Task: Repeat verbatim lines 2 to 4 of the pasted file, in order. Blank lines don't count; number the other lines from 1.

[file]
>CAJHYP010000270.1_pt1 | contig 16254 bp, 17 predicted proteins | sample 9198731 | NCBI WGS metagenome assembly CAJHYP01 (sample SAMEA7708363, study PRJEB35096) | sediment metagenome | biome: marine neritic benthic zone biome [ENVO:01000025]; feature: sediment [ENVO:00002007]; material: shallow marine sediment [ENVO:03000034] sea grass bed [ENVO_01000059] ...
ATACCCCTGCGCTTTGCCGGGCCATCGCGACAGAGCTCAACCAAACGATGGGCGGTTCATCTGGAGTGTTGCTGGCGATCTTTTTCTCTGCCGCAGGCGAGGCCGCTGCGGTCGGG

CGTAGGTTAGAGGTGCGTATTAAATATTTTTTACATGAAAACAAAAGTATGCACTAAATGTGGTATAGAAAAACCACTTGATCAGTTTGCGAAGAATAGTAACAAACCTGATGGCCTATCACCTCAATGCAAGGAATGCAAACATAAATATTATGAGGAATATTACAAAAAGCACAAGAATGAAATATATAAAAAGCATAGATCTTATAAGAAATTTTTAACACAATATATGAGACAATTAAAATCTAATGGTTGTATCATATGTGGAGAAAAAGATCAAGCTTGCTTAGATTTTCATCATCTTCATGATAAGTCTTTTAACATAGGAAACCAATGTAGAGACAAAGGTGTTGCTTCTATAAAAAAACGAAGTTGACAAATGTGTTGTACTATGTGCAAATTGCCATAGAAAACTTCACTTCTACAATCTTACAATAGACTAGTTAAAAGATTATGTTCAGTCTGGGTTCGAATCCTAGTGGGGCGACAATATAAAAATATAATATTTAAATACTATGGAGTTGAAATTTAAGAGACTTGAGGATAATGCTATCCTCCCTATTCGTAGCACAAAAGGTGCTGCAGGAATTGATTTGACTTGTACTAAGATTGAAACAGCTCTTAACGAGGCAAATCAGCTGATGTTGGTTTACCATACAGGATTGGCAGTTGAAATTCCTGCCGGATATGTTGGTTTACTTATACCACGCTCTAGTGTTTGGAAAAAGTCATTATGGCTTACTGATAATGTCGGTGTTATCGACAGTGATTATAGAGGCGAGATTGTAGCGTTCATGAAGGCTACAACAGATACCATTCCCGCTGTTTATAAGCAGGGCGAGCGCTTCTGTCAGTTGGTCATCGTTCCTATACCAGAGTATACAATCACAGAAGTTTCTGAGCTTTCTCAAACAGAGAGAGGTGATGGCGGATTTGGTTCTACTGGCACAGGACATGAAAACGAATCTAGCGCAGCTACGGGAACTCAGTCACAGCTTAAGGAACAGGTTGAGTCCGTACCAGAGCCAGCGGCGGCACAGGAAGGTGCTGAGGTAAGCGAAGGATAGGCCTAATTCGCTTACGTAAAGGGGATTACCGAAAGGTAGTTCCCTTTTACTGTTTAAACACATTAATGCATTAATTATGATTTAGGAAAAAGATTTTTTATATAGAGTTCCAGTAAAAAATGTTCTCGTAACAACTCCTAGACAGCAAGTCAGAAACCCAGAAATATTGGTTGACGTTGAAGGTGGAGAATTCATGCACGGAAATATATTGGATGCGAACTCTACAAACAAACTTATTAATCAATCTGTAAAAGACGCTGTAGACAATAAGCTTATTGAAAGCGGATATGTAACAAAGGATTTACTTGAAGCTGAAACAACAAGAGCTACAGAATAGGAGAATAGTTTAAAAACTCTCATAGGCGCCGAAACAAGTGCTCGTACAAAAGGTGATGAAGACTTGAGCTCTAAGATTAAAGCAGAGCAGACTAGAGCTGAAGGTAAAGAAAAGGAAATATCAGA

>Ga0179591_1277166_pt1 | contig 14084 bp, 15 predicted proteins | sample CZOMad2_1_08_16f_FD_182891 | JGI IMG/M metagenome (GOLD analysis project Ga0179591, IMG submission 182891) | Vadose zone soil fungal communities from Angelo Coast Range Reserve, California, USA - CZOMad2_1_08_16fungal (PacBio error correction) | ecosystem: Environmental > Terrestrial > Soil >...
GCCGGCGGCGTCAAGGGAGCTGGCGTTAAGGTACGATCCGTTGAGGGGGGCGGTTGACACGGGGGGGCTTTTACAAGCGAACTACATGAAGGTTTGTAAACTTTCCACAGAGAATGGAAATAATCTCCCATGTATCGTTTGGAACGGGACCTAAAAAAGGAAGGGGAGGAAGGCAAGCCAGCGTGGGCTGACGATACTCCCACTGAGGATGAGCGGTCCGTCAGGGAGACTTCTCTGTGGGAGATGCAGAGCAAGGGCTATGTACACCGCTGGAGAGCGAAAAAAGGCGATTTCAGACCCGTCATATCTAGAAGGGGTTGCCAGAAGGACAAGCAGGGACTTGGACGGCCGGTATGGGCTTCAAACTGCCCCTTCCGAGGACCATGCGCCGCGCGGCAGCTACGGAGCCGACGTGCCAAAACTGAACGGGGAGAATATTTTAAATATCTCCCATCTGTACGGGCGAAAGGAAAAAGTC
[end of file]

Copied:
ATACCCCTGCGCTTTGCCGGGCCATCGCGACAGAGCTCAACCAAACGATGGGCGGTTCATCTGGAGTGTTGCTGGCGATCTTTTTCTCTGCCGCAGGCGAGGCCGCTGCGGTCGGG

CGTAGGTTAGAGGTGCGTATTAAATATTTTTTACATGAAAACAAAAGTATGCACTAAATGTGGTATAGAAAAACCACTTGATCAGTTTGCGAAGAATAGTAACAAACCTGATGGCCTATCACCTCAATGCAAGGAATGCAAACATAAATATTATGAGGAATATTACAAAAAGCACAAGAATGAAATATATAAAAAGCATAGATCTTATAAGAAATTTTTAACACAATATATGAGACAATTAAAATCTAATGGTTGTATCATATGTGGAGAAAAAGATCAAGCTTGCTTAGATTTTCATCATCTTCATGATAAGTCTTTTAACATAGGAAACCAATGTAGAGACAAAGGTGTTGCTTCTATAAAAAAACGAAGTTGACAAATGTGTTGTACTATGTGCAAATTGCCATAGAAAACTTCACTTCTACAATCTTACAATAGACTAGTTAAAAGATTATGTTCAGTCTGGGTTCGAATCCTAGTGGGGCGACAATATAAAAATATAATATTTAAATACTATGGAGTTGAAATTTAAGAGACTTGAGGATAATGCTATCCTCCCTATTCGTAGCACAAAAGGTGCTGCAGGAATTGATTTGACTTGTACTAAGATTGAAACAGCTCTTAACGAGGCAAATCAGCTGATGTTGGTTTACCATACAGGATTGGCAGTTGAAATTCCTGCCGGATATGTTGGTTTACTTATACCACGCTCTAGTGTTTGGAAAAAGTCATTATGGCTTACTGATAATGTCGGTGTTATCGACAGTGATTATAGAGGCGAGATTGTAGCGTTCATGAAGGCTACAACAGATACCATTCCCGCTGTTTATAAGCAGGGCGAGCGCTTCTGTCAGTTGGTCATCGTTCCTATACCAGAGTATACAATCACAGAAGTTTCTGAGCTTTCTCAAACAGAGAGAGGTGATGGCGGATTTGGTTCTACTGGCACAGGACATGAAAACGAATCTAGCGCAGCTACGGGAACTCAGTCACAGCTTAAGGAACAGGTTGAGTCCGTACCAGAGCCAGCGGCGGCACAGGAAGGTGCTGAGGTAAGCGAAGGATAGGCCTAATTCGCTTACGTAAAGGGGATTACCGAAAGGTAGTTCCCTTTTACTGTTTAAACACATTAATGCATTAATTATGATTTAGGAAAAAGATTTTTTATATAGAGTTCCAGTAAAAAATGTTCTCGTAACAACTCCTAGACAGCAAGTCAGAAACCCAGAAATATTGGTTGACGTTGAAGGTGGAGAATTCATGCACGGAAATATATTGGATGCGAACTCTACAAACAAACTTATTAATCAATCTGTAAAAGACGCTGTAGACAATAAGCTTATTGAAAGCGGATATGTAACAAAGGATTTACTTGAAGCTGAAACAACAAGAGCTACAGAATAGGAGAATAGTTTAAAAACTCTCATAGGCGCCGAAACAAGTGCTCGTACAAAAGGTGATGAAGACTTGAGCTCTAAGATTAAAGCAGAGCAGACTAGAGCTGAAGGTAAAGAAAAGGAAATATCAGA

>Ga0179591_1277166_pt1 | contig 14084 bp, 15 predicted proteins | sample CZOMad2_1_08_16f_FD_182891 | JGI IMG/M metagenome (GOLD analysis project Ga0179591, IMG submission 182891) | Vadose zone soil fungal communities from Angelo Coast Range Reserve, California, USA - CZOMad2_1_08_16fungal (PacBio error correction) | ecosystem: Environmental > Terrestrial > Soil >...